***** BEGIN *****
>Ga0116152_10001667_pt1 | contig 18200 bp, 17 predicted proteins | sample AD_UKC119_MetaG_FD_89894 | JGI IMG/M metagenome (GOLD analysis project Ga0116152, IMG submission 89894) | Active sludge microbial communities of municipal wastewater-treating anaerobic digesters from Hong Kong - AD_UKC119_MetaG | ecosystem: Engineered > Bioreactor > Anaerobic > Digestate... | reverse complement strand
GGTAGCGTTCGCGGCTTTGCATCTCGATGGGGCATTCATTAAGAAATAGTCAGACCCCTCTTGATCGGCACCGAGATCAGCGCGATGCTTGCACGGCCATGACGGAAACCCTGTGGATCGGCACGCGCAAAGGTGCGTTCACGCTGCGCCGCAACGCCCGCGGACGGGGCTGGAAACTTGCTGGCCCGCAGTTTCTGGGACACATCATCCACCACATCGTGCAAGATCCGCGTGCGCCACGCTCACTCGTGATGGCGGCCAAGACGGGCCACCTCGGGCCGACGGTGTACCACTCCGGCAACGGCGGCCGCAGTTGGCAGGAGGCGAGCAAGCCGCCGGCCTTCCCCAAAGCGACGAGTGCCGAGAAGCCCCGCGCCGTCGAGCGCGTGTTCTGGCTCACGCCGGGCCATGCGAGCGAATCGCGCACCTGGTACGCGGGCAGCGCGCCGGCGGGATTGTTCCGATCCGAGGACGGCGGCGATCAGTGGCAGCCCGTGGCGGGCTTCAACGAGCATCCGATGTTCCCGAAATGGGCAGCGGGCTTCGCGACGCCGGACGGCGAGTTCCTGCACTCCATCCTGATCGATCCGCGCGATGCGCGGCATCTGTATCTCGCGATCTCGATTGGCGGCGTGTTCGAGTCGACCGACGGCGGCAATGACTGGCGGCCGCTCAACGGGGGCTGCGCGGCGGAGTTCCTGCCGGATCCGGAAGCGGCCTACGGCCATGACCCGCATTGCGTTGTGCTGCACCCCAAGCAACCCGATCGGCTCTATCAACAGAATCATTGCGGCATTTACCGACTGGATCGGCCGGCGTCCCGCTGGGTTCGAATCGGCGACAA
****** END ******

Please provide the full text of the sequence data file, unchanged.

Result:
>Ga0116152_10001667_pt1 | contig 18200 bp, 17 predicted proteins | sample AD_UKC119_MetaG_FD_89894 | JGI IMG/M metagenome (GOLD analysis project Ga0116152, IMG submission 89894) | Active sludge microbial communities of municipal wastewater-treating anaerobic digesters from Hong Kong - AD_UKC119_MetaG | ecosystem: Engineered > Bioreactor > Anaerobic > Digestate... | reverse complement strand
GGTAGCGTTCGCGGCTTTGCATCTCGATGGGGCATTCATTAAGAAATAGTCAGACCCCTCTTGATCGGCACCGAGATCAGCGCGATGCTTGCACGGCCATGACGGAAACCCTGTGGATCGGCACGCGCAAAGGTGCGTTCACGCTGCGCCGCAACGCCCGCGGACGGGGCTGGAAACTTGCTGGCCCGCAGTTTCTGGGACACATCATCCACCACATCGTGCAAGATCCGCGTGCGCCACGCTCACTCGTGATGGCGGCCAAGACGGGCCACCTCGGGCCGACGGTGTACCACTCCGGCAACGGCGGCCGCAGTTGGCAGGAGGCGAGCAAGCCGCCGGCCTTCCCCAAAGCGACGAGTGCCGAGAAGCCCCGCGCCGTCGAGCGCGTGTTCTGGCTCACGCCGGGCCATGCGAGCGAATCGCGCACCTGGTACGCGGGCAGCGCGCCGGCGGGATTGTTCCGATCCGAGGACGGCGGCGATCAGTGGCAGCCCGTGGCGGGCTTCAACGAGCATCCGATGTTCCCGAAATGGGCAGCGGGCTTCGCGACGCCGGACGGCGAGTTCCTGCACTCCATCCTGATCGATCCGCGCGATGCGCGGCATCTGTATCTCGCGATCTCGATTGGCGGCGTGTTCGAGTCGACCGACGGCGGCAATGACTGGCGGCCGCTCAACGGGGGCTGCGCGGCGGAGTTCCTGCCGGATCCGGAAGCGGCCTACGGCCATGACCCGCATTGCGTTGTGCTGCACCCCAAGCAACCCGATCGGCTCTATCAACAGAATCATTGCGGCATTTACCGACTGGATCGGCCGGCGTCCCGCTGGGTTCGAATCGGCGACAA